Peptides are ideal drug molecules because of their high affinity and selectivity, low toxicity and the easiness to synthesize. The major challenges of using peptidic inhibitors are their short half-life due to renal clearance and oral bioavailability due to their low solubility in water, enzymatic degradation and poor cell permeability of gut epithelium (Mathur et al., 2016). Various strategies have been used to increase the half-life e.g., chemical modifications, D-amino acid substitution, cyclization, replacement of labile amino acids. The peptidomimetics, 11a, 11b, have half-lives of >4 and >5 h, respectively, in mice with 11a showing a low clearance rate (Dai et al., 2020). The peptidomimetic, 13a, has a plasma half-life of 4 h (Zhang L. et al., 2020). Although it has a fast clearance rate, it showed good tissue distribution. The peptidomimetic, 13b, has a shorter half-life of 1.8 h but with less clearance and good lung tropism.

Attachment Inhibitors

The SARS-CoV-2 genome encodes a spike protein in its C-terminal end (Lu et al., 2020). The spike protein is divided into S1 and S2 subunits (Figure 4A). The S1 subunit encodes the attachment protein which binds to the host angiotensin-converting enzyme 2 (ACE2) receptor to initiate cell entry (Hoffmann et al., 2020; Walls et al., 2020). Hence virus infection can be inhibited by blocking spike-ACE2 binding using small molecule inhibitors, antibodies or soluble ACE2 (Figure 4B).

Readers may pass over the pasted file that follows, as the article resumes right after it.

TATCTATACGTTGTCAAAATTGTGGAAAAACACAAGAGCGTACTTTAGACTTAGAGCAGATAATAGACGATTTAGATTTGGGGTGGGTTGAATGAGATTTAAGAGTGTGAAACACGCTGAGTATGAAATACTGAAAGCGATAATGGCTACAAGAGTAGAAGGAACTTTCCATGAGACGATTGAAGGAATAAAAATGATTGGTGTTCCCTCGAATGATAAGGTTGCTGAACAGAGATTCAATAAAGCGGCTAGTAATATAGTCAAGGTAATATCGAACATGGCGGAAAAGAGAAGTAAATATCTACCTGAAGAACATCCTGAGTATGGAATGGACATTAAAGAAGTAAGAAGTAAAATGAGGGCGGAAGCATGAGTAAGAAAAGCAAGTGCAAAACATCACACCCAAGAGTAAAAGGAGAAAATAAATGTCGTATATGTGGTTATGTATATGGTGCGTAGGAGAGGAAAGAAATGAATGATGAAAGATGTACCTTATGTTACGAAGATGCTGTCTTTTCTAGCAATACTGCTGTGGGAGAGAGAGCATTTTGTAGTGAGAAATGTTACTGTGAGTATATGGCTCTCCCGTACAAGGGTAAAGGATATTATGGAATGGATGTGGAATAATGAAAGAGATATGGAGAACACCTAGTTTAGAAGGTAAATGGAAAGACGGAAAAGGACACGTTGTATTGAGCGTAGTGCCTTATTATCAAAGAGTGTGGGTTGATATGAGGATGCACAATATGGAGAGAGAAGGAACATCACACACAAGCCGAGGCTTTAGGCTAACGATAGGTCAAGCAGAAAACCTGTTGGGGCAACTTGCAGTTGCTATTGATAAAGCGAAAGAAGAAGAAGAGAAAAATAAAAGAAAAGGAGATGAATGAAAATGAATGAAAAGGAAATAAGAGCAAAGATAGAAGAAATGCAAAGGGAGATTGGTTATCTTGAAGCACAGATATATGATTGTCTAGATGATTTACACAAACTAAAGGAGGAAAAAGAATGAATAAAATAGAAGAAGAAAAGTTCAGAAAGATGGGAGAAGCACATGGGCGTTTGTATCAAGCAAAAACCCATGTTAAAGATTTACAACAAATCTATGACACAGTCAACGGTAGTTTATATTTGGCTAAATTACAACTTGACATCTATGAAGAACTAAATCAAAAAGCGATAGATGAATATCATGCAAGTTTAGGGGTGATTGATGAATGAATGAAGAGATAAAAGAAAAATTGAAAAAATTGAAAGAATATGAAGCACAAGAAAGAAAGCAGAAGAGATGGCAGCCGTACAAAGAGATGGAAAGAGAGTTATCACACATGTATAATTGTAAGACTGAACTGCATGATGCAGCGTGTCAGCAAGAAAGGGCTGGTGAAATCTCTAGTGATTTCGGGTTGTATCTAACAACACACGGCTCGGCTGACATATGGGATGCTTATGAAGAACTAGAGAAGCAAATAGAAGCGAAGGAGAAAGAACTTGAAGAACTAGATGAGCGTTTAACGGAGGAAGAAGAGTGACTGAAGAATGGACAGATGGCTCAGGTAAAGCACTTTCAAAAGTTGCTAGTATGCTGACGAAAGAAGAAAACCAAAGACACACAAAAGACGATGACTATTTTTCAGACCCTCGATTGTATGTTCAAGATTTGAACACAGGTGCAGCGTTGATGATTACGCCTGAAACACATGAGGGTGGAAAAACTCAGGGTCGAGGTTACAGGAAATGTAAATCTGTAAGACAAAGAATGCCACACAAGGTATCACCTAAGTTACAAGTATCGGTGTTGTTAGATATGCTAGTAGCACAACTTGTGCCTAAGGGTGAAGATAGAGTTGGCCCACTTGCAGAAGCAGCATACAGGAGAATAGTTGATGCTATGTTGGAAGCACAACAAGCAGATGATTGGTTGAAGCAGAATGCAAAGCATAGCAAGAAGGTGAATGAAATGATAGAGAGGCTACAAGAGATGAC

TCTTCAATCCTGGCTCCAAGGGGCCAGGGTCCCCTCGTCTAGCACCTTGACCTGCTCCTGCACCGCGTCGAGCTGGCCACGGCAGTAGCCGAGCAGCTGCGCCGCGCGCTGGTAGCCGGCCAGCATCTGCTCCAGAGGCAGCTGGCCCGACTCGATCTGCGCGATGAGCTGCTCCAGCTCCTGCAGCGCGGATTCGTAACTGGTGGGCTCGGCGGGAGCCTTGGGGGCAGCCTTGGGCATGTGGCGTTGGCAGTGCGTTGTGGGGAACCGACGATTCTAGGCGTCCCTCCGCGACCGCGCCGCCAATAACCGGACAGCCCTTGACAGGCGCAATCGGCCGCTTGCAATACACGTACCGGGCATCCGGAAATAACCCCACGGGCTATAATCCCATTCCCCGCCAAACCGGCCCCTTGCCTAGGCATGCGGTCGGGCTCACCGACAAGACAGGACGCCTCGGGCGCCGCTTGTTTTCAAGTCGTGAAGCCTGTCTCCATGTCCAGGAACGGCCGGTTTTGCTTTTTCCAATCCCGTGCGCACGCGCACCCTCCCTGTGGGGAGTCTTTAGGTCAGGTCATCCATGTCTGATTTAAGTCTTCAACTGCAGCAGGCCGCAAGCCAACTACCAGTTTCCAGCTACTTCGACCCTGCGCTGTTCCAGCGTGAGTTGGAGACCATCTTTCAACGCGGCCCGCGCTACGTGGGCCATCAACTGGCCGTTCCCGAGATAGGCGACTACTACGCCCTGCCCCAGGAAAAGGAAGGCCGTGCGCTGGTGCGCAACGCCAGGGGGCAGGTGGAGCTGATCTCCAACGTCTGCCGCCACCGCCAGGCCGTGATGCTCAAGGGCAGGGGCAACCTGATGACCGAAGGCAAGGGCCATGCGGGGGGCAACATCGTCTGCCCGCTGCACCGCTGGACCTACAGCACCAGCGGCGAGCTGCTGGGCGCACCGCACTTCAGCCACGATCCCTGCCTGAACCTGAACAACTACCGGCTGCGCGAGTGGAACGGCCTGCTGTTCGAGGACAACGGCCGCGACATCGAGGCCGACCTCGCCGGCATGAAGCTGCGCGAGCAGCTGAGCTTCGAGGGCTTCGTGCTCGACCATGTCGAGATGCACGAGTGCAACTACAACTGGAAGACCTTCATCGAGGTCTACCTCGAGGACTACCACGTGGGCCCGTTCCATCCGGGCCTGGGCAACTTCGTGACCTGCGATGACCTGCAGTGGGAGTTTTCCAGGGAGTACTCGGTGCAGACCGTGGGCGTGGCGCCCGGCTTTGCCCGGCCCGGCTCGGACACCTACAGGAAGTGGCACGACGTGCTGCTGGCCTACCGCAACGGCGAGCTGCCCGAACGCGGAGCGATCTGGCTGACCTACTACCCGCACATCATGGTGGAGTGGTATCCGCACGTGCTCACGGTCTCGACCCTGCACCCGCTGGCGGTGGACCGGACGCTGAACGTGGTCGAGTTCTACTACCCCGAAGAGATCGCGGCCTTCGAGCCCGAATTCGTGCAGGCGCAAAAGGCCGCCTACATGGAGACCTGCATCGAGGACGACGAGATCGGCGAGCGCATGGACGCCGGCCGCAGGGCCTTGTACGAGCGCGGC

FIGURE 4
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Figure 4. Blocking spike-angiotensin-converting enzyme 2 (ACE2) binding. (A) The spike protein is divided into the S1 receptor-binding and S2 fusion sub-units. The S1 subunit contains the receptor-binding motif (RBM) within the receptor-binding domain (RBD). The S2 subunit contains the fusion peptide (FP). (B) Binding of the spike protein to the ACE2 receptor can be blocked by small molecule inhibitors, antibodies and soluble ACE2. (C) Structure of the spike-ACE2 interface that shaped like a bridge. Adapted from Yan et al. (2020).

The structure of the spike protein-ACE2 complex has been solved by cryo-EM and crystallography (Lan et al., 2020; Shang et al., 2020b; Walls et al., 2020; Yan et al., 2020). Donation of 16 residues from the spike receptor-binding domain (RBD) and 20 residues from ACE2 forms a large buried surface which shaped like a bridge (Figure 4C). The binding residues are structurally conserved between SARS-CoV-2 and SARS but SARS-CoV-2 spike protein binds with higher affinity to ACE2 by forming more atomic interactions at the spike-ACE2 interface (Lan et al., 2020; Shang et al., 2020a,b; Walls et al., 2020; Woo et al., 2020; Wrapp et al., 2020). Targeting the spike RBD-ACE2 interface is not an easy task as molecular dynamics simulations have predicted a highly flexible and variable RBD (Kalathiya et al., 2020). Nevertheless, in silico antiviral repurposing screenings of FDA-approved small molecule libraries and natural compounds were able to identify drug hits that target the RBD-ACE2 interface (de Oliveira et al., 2020; Wahedi et al., 2020). Identification of druggable pockets in other regions involving the RBD and at the protomer-protomer interface may also facilitate drug hits discovery (Bongini et al., 2020; Drew and Janes, 2020). It is foreseeable that further optimization of the lead compounds will require structure-guided design.